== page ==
February 11, 2009.
Appeal from the Circuit Court, Hillsborough County, Anthony K. Black, J.
Andres Guajardo challenges the summary denial of his motion for postconviction relief filed pursuant to Florida Rule of Criminal Procedure 3.850. We affirm the denial of his first two claims without comment. We reverse the denial of Guajardo's claim of ineffective assistance of counsel based on the misadvice of his counsel.
Guajardo pleaded guilty to one count of trafficking in cocaine and one count of conspiracy to traffic in cocaine. He was sentenced to concurrent, fifteen-year prison terms, with a fifteen-year minimum mandatory on each count. Guajardo claims that because he could no longer afford to pay for legal services, his counsel induced him to enter his plea by promising him a five-year sentence to be followed by probation. He further alleges that counsel failed to even attend the plea hearing and that he was not aware he was facing a fifteen-year minimum mandatory sentence at the time he entered the plea because he thought he was still subject to the five-year agreement.
In denying the claim, the postconviction court attached portions of the record showing that Guajardo entered an open plea and that the minimum mandatory sentence and the fact that the State might decide to waive it were discussed at the plea hearing. However, the plea colloquy contains no questions regarding Guajardo's satisfaction with counsel and fails to inquire as to whether he was promised anything by counsel in exchange for entering the plea. Absent such record evidence, Guajardo's claim cannot be refuted without an evidentiary hearing. See Chandler v. State, 843 So.2d 1046, 1047 (Fla. 2d DCA 2003).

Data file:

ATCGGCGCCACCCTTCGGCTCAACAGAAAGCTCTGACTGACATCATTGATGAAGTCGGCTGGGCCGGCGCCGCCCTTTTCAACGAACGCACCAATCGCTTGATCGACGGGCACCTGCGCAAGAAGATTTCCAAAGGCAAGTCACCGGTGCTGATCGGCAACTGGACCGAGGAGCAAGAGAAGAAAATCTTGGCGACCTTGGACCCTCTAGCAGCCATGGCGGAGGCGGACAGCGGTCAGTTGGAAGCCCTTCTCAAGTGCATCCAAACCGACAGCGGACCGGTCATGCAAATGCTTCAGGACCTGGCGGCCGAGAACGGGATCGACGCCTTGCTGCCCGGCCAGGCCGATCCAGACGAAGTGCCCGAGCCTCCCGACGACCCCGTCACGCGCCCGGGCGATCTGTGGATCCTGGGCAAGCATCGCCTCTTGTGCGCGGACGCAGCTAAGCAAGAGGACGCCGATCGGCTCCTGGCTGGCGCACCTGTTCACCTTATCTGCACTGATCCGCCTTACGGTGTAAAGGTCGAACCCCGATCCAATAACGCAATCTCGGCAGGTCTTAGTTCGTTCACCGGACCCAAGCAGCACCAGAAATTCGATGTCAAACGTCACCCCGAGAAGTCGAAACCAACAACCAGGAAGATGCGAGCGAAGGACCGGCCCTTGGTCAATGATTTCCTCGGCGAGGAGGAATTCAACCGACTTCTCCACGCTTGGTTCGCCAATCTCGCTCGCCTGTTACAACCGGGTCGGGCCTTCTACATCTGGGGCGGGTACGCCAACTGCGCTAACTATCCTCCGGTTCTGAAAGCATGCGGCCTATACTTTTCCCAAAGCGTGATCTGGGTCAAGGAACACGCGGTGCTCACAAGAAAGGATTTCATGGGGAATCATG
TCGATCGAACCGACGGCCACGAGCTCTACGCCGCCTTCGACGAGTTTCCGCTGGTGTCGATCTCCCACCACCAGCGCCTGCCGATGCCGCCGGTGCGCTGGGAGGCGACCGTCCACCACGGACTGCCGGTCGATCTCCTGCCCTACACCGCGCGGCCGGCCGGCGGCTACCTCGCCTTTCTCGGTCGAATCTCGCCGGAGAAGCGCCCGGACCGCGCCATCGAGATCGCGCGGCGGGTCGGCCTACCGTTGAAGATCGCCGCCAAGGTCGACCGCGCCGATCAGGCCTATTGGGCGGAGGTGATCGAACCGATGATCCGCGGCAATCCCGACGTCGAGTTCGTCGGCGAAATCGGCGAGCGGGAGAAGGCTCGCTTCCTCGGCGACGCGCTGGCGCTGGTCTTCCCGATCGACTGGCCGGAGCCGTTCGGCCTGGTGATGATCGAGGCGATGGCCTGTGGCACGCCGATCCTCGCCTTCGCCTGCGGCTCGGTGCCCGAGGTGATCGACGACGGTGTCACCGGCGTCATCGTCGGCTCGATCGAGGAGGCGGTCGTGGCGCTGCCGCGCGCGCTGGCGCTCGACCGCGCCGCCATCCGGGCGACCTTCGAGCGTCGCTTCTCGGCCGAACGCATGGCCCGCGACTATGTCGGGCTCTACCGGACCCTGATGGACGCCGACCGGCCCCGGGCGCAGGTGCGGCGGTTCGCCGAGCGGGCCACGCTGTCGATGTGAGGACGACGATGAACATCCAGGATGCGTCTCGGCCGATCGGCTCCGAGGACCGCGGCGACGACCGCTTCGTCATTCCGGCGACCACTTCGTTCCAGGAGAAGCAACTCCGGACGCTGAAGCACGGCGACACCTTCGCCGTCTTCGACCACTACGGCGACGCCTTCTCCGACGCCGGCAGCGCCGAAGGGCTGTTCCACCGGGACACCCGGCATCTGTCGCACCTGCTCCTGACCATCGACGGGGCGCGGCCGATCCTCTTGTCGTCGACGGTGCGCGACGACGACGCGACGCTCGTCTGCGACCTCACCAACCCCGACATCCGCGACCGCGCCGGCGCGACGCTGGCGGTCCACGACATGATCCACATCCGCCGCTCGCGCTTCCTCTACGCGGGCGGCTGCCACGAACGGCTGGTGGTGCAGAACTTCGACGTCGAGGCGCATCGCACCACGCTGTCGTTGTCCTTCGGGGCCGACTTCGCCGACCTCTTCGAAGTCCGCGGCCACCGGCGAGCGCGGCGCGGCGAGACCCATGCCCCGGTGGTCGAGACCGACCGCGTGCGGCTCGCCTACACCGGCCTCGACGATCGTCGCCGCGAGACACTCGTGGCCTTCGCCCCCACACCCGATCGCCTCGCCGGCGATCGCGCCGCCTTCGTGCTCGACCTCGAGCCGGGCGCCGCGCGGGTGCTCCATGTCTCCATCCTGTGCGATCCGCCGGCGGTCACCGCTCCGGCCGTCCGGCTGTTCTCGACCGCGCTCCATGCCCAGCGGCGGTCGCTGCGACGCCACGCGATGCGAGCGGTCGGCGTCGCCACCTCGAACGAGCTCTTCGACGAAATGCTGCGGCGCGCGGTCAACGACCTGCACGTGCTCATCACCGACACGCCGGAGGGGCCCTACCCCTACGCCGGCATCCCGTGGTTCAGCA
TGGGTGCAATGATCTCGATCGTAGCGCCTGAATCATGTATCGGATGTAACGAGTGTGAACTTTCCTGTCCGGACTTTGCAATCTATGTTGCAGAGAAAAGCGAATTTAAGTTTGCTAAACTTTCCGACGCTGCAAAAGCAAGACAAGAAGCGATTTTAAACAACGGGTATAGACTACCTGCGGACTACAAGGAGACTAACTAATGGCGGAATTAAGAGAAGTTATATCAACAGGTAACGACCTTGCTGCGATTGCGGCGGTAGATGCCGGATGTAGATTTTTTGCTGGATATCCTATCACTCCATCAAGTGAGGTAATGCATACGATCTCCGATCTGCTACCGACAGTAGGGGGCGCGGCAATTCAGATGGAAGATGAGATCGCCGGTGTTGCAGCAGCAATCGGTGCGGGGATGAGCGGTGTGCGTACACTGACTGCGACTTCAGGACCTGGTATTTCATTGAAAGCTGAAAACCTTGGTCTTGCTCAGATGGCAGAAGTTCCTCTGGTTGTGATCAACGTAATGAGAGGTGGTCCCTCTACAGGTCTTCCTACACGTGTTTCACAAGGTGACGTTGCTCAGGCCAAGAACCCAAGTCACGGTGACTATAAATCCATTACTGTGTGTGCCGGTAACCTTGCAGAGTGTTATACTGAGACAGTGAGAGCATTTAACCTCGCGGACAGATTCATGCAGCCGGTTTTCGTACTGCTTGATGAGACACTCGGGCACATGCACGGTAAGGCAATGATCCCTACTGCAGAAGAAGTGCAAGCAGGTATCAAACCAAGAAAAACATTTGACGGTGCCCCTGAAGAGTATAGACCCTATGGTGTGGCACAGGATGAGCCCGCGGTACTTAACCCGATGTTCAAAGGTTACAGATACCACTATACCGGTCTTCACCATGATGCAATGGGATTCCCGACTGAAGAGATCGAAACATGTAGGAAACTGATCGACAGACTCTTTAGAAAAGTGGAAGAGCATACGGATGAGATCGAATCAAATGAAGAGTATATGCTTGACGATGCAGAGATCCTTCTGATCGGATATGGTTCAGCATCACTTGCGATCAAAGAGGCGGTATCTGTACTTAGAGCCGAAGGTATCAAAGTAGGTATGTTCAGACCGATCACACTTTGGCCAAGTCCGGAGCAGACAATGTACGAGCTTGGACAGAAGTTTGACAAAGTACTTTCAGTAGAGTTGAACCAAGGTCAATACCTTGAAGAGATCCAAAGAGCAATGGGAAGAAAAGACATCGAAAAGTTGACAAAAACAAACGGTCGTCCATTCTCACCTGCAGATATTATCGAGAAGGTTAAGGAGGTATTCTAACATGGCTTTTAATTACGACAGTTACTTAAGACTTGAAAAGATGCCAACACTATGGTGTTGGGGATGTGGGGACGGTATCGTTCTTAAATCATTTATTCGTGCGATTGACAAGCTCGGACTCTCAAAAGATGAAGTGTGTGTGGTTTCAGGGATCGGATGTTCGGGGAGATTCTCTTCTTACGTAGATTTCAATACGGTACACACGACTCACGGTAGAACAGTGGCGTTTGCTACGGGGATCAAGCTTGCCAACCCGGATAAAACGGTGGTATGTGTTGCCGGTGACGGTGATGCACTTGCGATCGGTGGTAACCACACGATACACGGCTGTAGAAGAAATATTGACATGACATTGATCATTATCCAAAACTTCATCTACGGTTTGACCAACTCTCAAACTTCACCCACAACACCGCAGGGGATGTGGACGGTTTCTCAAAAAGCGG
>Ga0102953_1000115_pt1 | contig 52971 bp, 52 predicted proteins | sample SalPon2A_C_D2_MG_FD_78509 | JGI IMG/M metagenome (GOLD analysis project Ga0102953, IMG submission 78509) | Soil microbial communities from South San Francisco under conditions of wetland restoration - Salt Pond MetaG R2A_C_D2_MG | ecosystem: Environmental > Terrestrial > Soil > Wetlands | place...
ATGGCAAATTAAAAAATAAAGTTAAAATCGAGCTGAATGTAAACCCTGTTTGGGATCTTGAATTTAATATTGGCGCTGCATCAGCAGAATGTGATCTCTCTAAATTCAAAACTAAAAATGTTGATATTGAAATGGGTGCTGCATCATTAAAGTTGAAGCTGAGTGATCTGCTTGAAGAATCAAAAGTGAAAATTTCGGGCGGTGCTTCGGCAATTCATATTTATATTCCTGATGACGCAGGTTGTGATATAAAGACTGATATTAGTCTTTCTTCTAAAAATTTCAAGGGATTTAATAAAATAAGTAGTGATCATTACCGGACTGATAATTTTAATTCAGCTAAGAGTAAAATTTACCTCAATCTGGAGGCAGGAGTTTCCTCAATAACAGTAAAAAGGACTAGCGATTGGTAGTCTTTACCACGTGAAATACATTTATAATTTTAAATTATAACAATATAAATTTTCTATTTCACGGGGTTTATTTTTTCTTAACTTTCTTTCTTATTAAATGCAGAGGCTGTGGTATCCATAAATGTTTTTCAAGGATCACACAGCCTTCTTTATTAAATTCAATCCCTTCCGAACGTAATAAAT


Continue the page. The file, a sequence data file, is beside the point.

Accordingly, we reverse the postconviction court's summary denial of his claim of ineffective assistance based on the misadvice of counsel and remand for the court to either attach additional record evidence to refute the claim or to hold an evidentiary hearing. We note that should Guajardo be permitted to withdraw his plea, the State may proceed to trial and Guajardo could face a sentence that is harsher than the one he is currently serving.
Reversed and remanded.
LaROSE and KHOUZAM, JJ., concur.